Fiction contest judge, Shashi Bhat's editorial on Elise Thorburn's winning story Rubens' Salmon:
Rubens' Salmon caught my attention with its patient, carefully observed details. It’s the kind of prose that makes cutting open a fish beautiful, by comparing the roe found inside to glittering costume jewelry. The piece reads like memoir, with a fully characterized narrator who meditates on her past and its unexpected connections to her present. Moving through the different times and settings of the narrator’s life, and the worlds of nature and art school, it explores themes of mortality, the power of art, and the haunting grief felt after the loss of her parents.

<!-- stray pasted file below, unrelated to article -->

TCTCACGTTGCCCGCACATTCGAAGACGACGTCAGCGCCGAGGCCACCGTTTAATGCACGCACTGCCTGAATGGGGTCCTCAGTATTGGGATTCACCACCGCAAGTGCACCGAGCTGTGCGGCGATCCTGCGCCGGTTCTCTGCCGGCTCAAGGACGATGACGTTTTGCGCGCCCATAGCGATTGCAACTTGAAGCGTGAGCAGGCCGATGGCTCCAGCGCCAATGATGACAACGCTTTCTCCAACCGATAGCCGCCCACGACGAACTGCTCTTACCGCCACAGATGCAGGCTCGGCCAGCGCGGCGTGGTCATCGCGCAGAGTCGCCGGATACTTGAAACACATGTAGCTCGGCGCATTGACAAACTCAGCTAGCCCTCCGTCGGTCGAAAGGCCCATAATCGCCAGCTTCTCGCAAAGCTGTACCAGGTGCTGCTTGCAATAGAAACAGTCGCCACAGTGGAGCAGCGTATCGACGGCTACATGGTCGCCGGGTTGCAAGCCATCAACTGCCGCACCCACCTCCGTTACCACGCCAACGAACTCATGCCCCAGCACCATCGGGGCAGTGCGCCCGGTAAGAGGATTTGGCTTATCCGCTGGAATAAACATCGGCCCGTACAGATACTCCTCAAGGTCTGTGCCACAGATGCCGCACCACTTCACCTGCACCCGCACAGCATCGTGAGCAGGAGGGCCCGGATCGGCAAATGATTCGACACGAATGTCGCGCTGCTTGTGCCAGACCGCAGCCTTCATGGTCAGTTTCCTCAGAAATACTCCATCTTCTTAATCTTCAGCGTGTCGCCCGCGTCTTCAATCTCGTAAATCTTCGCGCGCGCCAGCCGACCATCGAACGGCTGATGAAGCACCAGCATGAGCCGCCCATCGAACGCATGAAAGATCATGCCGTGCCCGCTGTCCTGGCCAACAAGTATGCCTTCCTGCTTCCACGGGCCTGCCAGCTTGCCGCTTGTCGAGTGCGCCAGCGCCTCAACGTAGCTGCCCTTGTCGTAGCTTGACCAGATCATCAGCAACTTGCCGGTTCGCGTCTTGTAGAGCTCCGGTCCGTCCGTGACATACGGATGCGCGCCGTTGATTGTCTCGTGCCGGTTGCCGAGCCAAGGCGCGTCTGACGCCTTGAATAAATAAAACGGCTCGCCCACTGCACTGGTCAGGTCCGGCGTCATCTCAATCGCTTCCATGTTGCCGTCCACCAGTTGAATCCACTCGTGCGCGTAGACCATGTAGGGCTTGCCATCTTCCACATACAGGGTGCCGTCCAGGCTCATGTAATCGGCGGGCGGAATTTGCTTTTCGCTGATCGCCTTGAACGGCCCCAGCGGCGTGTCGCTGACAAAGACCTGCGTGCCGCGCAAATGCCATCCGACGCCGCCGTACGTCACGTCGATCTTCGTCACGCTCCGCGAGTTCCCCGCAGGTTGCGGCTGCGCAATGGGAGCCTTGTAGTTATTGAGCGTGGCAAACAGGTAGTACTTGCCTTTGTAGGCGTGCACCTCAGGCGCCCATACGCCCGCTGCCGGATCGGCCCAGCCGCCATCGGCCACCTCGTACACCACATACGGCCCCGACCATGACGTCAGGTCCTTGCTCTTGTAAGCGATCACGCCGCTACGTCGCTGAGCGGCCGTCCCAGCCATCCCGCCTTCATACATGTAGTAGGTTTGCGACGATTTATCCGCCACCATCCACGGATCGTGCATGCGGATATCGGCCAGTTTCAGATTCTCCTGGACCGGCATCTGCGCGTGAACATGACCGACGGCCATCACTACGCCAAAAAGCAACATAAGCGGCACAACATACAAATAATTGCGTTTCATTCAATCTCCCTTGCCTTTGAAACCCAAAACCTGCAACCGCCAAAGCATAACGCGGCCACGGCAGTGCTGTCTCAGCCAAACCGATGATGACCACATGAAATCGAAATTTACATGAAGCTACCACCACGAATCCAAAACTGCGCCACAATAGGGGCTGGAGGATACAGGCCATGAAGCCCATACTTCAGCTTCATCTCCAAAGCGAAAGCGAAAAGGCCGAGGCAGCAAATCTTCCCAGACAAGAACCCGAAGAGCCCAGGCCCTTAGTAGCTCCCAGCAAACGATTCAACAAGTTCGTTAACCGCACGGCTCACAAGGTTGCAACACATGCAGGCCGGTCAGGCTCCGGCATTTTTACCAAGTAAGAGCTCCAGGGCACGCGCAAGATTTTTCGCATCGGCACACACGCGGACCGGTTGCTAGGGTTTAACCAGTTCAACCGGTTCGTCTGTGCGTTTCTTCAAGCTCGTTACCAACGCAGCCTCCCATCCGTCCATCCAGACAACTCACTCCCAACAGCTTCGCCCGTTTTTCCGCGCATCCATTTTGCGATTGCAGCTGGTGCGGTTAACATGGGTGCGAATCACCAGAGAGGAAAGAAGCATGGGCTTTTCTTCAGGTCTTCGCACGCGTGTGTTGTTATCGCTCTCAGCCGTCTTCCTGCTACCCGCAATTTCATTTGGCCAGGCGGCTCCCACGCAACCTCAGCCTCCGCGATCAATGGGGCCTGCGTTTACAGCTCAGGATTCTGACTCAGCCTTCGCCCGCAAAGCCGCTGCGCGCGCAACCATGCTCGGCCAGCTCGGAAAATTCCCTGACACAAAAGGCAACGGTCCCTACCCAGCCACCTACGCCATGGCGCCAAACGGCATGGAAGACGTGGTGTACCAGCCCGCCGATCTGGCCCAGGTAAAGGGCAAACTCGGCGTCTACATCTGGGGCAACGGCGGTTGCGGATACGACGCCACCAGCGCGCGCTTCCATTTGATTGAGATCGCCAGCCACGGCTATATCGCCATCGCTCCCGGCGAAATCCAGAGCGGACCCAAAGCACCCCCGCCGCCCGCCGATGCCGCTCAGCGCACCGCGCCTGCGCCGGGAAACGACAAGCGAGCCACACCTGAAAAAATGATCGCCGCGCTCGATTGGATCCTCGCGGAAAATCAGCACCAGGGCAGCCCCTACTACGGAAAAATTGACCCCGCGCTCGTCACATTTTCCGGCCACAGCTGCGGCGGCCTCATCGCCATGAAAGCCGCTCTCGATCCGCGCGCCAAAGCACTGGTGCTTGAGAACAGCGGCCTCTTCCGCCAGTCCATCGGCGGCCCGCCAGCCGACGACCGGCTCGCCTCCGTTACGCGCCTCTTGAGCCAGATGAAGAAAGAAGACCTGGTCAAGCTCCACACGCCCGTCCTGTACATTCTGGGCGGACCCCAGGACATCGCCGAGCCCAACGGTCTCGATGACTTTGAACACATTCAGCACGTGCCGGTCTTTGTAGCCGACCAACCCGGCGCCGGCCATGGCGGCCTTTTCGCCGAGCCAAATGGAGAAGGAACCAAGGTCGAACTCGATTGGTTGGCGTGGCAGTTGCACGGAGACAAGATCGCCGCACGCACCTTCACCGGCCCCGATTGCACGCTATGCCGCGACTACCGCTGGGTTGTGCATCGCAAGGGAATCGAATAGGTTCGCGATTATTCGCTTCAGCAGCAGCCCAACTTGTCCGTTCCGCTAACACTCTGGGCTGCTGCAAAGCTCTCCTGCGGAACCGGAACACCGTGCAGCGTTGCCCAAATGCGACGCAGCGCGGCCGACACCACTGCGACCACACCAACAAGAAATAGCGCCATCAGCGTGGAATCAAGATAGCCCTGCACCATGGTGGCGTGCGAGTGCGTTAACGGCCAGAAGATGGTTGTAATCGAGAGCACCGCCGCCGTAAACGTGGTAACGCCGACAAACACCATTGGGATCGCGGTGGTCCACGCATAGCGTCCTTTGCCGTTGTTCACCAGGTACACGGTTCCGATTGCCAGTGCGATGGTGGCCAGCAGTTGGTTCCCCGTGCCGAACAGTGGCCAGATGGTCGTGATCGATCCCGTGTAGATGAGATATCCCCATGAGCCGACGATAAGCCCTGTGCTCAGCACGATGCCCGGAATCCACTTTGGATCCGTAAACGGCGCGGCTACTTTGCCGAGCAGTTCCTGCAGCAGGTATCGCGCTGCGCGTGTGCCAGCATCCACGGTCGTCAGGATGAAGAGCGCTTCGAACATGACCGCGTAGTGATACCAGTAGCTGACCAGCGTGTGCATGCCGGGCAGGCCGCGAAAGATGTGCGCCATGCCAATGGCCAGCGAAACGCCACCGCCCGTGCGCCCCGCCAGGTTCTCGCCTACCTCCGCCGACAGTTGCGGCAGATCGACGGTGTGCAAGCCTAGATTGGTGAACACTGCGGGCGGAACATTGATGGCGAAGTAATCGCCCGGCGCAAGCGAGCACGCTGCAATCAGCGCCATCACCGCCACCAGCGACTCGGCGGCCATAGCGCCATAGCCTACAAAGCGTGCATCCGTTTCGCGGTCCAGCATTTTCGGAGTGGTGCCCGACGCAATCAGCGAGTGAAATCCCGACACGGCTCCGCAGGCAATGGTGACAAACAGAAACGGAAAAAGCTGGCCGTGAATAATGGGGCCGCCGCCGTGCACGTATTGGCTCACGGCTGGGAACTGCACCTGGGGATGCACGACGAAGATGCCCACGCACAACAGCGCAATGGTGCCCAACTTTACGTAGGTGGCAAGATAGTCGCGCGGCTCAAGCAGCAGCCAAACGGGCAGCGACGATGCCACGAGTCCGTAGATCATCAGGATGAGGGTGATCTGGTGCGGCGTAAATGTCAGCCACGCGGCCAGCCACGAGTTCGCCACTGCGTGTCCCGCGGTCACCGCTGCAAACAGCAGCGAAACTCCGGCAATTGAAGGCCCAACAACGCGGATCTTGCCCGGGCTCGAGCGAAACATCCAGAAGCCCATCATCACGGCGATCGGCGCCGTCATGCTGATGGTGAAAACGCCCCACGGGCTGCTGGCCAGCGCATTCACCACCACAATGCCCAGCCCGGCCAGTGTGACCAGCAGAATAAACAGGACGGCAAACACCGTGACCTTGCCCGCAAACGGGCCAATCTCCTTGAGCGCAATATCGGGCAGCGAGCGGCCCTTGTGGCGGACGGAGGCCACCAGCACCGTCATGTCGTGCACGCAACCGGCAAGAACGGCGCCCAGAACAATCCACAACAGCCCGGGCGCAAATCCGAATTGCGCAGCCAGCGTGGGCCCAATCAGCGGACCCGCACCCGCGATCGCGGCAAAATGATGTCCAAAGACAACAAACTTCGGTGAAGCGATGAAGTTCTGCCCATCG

I was charmed by the writer’s way of attributing human qualities to animals, inanimate objects, and emotions. There’s an early image of bears running away with “their large rumps waggling like the rumps of ladies in flowery dresses at garden parties.” Later, a boat used for gripping and moving logs is described as having teeth. The narrator, catching salmon with her father, searches the eyes of fish for signs of fear, and strokes a fish’s side, “hoping it would know it was not alone.” Grief is personified, lyrically described as a perpetual follower and visitor: “We’d run away from the cold chill of sadness, trying to escape our grief, but grief always caught up to us anyway…it knocked on our door, came in, took a seat at the table and filled all our spaces with its bleak frost.” In effect, everything — alive or not — is treated with humanity.
This is a quiet, subtle piece, with a surprising kind of violence in its ending. It was clear from the first few paragraphs that this story would stand out.